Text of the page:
The grapefruit (Citrus × paradisi) is a subtropical citrus tree known for its relatively large sour to semi-sweet, somewhat bitter fruit. Grapefruit is a citrus hybrid originating in Barbados as an accidental cross between two introduced species – sweet orange (C. sinensis), and pomelo (or shaddock) (C. maxima) – both of which were introduced from Asia in the seventeenth century. When found, it was nicknamed the “forbidden fruit”. Frequently, it is misidentified as the very similar parent species, pomelo.
The grape part of the name alludes to clusters of fruit on the tree that often appear similar to grape clusters. The interior flesh is segmented and varies in color from white to yellow to red to pink.
One story of the fruit’s origin is that a certain “Captain Shaddock” brought pomelo seeds to Jamaica and bred the first fruit, however, it probably originated as a naturally occurring hybrid between the two plants some time after they had been introduced there.
The grapefruit was brought to Florida by Count Odet Philippe in 1823 in what is now known as Safety Harbor. Further crosses have produced the tangelo (1905), the Minneola tangelo (1931), and the oroblanco (1984).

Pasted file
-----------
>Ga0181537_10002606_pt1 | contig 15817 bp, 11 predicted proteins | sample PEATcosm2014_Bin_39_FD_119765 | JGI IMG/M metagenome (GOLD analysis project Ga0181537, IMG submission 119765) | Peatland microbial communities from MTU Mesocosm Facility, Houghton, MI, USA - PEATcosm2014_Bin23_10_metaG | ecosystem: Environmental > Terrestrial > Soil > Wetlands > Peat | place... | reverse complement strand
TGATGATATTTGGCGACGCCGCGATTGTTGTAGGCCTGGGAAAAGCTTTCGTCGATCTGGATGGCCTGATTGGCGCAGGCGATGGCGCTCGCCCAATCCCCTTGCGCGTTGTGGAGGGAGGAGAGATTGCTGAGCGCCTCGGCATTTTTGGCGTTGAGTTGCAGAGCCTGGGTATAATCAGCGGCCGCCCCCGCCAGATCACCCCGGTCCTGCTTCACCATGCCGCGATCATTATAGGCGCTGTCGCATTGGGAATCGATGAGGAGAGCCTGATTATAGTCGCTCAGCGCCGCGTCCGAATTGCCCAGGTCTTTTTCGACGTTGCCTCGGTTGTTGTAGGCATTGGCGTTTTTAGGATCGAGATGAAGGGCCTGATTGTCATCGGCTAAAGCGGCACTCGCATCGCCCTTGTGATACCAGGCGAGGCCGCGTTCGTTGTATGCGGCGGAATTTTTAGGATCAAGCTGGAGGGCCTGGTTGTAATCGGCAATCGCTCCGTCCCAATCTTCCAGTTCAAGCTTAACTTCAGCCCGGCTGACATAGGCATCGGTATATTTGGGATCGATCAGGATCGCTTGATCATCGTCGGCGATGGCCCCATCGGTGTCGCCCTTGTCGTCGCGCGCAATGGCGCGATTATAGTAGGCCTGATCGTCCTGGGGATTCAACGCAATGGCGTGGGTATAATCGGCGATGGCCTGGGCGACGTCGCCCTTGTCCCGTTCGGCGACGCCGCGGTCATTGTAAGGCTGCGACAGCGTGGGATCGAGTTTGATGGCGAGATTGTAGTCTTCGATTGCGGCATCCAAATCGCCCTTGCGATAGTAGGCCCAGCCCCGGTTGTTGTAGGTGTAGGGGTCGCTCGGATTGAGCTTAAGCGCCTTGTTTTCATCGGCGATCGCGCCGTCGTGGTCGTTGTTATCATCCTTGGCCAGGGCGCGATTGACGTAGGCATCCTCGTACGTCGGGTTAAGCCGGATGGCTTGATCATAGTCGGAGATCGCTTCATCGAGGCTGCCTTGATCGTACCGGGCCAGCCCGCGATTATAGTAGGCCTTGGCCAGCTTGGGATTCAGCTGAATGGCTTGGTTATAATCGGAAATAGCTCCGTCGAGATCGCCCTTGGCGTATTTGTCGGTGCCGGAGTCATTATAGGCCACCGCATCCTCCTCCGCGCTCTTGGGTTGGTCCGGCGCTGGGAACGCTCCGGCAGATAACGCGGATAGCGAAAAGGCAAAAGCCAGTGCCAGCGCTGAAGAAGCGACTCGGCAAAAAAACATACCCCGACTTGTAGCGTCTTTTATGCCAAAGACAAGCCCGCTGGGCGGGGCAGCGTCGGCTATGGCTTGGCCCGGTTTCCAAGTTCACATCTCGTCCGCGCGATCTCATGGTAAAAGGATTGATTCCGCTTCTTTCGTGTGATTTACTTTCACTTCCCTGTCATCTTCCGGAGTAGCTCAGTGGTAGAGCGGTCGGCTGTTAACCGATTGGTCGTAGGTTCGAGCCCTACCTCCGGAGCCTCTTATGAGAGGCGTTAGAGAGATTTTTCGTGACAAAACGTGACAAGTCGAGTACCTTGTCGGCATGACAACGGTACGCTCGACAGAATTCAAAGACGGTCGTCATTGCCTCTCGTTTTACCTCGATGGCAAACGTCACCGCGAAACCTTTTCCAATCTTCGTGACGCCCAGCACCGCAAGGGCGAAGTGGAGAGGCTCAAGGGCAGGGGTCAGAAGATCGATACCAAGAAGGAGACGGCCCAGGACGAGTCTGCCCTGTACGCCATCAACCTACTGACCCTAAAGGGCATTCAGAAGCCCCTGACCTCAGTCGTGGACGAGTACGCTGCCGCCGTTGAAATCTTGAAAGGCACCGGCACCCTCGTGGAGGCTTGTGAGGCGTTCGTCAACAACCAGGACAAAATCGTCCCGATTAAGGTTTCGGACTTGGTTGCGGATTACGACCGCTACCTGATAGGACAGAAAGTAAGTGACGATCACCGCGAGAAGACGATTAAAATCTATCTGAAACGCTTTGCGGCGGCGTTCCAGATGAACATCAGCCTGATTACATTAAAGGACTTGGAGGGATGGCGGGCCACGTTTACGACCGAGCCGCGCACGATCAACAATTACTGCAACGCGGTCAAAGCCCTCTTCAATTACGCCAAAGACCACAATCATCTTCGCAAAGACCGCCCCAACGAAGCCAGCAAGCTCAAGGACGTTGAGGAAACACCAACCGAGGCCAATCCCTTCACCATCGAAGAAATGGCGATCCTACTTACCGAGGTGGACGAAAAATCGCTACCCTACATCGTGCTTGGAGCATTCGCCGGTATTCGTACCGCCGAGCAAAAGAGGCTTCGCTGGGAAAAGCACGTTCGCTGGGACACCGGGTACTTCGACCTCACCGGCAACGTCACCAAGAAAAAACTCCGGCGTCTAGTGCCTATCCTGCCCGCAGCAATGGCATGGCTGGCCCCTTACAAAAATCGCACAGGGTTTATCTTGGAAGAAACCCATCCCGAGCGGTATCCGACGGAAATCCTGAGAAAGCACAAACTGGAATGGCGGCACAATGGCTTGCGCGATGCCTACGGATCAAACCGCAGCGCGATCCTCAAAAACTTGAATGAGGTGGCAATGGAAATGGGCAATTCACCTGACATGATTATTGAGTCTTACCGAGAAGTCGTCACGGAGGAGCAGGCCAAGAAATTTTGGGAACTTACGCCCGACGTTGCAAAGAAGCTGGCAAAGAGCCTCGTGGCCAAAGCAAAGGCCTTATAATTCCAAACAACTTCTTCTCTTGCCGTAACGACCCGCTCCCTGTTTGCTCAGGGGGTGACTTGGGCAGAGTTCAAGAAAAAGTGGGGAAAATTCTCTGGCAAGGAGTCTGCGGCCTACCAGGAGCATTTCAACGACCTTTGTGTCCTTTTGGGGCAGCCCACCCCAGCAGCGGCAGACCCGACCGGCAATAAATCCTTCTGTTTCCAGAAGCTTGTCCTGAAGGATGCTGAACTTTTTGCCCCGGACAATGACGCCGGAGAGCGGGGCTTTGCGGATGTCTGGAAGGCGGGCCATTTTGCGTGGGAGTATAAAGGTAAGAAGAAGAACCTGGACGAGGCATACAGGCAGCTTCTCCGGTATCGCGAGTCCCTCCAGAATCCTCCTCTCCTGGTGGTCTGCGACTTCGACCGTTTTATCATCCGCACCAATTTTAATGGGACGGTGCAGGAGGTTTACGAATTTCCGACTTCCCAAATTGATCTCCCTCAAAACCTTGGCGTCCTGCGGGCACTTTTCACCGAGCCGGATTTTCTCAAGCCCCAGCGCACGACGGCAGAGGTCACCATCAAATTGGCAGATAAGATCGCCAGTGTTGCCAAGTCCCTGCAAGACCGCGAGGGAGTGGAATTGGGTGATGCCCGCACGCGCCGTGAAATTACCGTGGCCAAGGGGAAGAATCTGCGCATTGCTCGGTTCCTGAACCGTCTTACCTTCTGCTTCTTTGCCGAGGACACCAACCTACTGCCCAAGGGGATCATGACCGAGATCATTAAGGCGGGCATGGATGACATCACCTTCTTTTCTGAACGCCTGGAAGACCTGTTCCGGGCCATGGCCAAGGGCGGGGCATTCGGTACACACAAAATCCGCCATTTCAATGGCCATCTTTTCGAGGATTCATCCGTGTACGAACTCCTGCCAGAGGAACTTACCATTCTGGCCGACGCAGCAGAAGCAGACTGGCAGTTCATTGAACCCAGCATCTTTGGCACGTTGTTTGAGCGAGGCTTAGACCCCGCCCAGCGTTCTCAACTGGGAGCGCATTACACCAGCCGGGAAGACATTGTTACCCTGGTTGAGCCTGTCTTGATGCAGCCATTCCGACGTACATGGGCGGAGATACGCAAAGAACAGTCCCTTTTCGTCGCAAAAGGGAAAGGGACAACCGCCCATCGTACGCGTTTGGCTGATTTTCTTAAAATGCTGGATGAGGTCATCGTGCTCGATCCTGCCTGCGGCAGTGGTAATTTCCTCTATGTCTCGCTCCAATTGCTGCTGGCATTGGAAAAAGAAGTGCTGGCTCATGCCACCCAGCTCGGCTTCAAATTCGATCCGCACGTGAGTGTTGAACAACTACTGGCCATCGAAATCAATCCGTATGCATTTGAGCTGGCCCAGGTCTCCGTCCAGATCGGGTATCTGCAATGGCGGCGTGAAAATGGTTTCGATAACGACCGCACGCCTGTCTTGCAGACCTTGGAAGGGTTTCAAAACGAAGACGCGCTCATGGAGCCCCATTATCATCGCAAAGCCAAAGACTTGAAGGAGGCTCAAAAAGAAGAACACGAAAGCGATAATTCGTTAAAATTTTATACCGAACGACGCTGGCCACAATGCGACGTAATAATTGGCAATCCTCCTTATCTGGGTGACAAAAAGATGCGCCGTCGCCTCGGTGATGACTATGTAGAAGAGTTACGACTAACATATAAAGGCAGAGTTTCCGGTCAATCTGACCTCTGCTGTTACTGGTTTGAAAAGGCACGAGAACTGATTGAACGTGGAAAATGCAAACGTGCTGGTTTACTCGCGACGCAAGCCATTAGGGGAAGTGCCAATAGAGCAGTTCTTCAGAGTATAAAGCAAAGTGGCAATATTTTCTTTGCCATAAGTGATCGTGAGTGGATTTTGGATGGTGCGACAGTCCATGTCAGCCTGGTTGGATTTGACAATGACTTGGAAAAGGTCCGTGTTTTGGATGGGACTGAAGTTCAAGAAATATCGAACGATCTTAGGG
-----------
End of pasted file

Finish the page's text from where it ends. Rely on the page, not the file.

The grapefruit was known as the shaddock or shattuck until the nineteenth century. Its current name alludes to clusters of the fruit on the tree, which often appear similar to that of grapes. Botanically, it was not distinguished from the pomelo until the 1830s, when it was given the name Citrus paradisi. Its true origins were not determined until the 1940s. This led to the official name being altered to Citrus × paradisi, the “×” identifying its hybrid origin.